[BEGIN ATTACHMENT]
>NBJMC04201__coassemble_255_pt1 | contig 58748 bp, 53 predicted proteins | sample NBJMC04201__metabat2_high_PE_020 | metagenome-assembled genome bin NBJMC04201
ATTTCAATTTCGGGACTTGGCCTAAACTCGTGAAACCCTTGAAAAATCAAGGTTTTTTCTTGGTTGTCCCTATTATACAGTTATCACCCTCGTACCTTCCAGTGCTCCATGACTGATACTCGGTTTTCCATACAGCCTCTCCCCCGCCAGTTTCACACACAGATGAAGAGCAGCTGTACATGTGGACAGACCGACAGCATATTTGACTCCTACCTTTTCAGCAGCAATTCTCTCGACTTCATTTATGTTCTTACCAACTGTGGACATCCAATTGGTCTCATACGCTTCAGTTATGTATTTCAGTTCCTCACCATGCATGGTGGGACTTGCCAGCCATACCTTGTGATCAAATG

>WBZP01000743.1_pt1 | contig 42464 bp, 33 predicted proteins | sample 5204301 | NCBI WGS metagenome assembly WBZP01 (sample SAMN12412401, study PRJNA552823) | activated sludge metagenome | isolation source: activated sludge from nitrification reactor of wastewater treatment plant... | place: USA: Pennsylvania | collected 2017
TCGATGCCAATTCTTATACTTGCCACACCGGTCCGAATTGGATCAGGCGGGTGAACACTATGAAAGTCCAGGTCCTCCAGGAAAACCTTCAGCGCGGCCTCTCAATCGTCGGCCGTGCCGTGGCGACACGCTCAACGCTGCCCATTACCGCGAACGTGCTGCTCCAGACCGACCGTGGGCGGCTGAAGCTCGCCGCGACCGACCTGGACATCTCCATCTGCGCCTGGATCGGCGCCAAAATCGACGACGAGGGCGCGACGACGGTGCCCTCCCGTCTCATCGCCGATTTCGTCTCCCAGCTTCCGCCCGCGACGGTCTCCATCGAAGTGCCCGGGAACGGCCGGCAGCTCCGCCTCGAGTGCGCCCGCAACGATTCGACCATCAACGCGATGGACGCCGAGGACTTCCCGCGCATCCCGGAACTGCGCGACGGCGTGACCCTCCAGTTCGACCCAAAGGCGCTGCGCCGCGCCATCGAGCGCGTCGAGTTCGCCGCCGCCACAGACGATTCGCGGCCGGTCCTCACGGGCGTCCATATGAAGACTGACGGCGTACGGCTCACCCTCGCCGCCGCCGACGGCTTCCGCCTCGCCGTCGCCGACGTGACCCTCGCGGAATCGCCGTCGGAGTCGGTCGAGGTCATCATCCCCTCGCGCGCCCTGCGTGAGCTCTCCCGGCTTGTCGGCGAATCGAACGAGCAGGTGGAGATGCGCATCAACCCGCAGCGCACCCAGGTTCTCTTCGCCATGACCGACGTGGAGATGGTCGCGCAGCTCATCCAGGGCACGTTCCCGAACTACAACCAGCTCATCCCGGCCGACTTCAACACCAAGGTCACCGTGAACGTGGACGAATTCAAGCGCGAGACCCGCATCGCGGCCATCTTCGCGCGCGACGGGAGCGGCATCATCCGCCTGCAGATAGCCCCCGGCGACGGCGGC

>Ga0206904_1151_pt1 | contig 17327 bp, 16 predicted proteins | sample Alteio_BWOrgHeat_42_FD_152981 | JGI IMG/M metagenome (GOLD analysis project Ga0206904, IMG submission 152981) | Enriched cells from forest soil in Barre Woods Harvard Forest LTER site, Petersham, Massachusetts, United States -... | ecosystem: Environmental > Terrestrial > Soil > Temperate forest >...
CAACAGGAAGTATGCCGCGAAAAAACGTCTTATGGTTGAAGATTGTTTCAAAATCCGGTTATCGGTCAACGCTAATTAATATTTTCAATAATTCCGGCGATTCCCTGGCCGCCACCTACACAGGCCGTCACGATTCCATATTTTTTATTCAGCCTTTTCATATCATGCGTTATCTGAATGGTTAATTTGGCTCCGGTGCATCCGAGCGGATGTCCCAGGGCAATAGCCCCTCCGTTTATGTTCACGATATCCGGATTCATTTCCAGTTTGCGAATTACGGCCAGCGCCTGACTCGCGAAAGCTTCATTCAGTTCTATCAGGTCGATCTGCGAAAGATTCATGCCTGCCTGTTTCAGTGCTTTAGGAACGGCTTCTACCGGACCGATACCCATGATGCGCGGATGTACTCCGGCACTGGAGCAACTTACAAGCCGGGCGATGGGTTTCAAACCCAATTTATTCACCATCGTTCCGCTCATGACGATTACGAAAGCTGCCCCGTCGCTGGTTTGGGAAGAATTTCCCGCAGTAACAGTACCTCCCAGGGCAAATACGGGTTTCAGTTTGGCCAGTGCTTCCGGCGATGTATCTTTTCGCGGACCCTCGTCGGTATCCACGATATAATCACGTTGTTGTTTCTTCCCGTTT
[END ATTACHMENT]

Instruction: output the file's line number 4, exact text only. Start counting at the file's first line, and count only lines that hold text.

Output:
TCGATGCCAATTCTTATACTTGCCACACCGGTCCGAATTGGATCAGGCGGGTGAACACTATGAAAGTCCAGGTCCTCCAGGAAAACCTTCAGCGCGGCCTCTCAATCGTCGGCCGTGCCGTGGCGACACGCTCAACGCTGCCCATTACCGCGAACGTGCTGCTCCAGACCGACCGTGGGCGGCTGAAGCTCGCCGCGACCGACCTGGACATCTCCATCTGCGCCTGGATCGGCGCCAAAATCGACGACGAGGGCGCGACGACGGTGCCCTCCCGTCTCATCGCCGATTTCGTCTCCCAGCTTCCGCCCGCGACGGTCTCCATCGAAGTGCCCGGGAACGGCCGGCAGCTCCGCCTCGAGTGCGCCCGCAACGATTCGACCATCAACGCGATGGACGCCGAGGACTTCCCGCGCATCCCGGAACTGCGCGACGGCGTGACCCTCCAGTTCGACCCAAAGGCGCTGCGCCGCGCCATCGAGCGCGTCGAGTTCGCCGCCGCCACAGACGATTCGCGGCCGGTCCTCACGGGCGTCCATATGAAGACTGACGGCGTACGGCTCACCCTCGCCGCCGCCGACGGCTTCCGCCTCGCCGTCGCCGACGTGACCCTCGCGGAATCGCCGTCGGAGTCGGTCGAGGTCATCATCCCCTCGCGCGCCCTGCGTGAGCTCTCCCGGCTTGTCGGCGAATCGAACGAGCAGGTGGAGATGCGCATCAACCCGCAGCGCACCCAGGTTCTCTTCGCCATGACCGACGTGGAGATGGTCGCGCAGCTCATCCAGGGCACGTTCCCGAACTACAACCAGCTCATCCCGGCCGACTTCAACACCAAGGTCACCGTGAACGTGGACGAATTCAAGCGCGAGACCCGCATCGCGGCCATCTTCGCGCGCGACGGGAGCGGCATCATCCGCCTGCAGATAGCCCCCGGCGACGGCGGC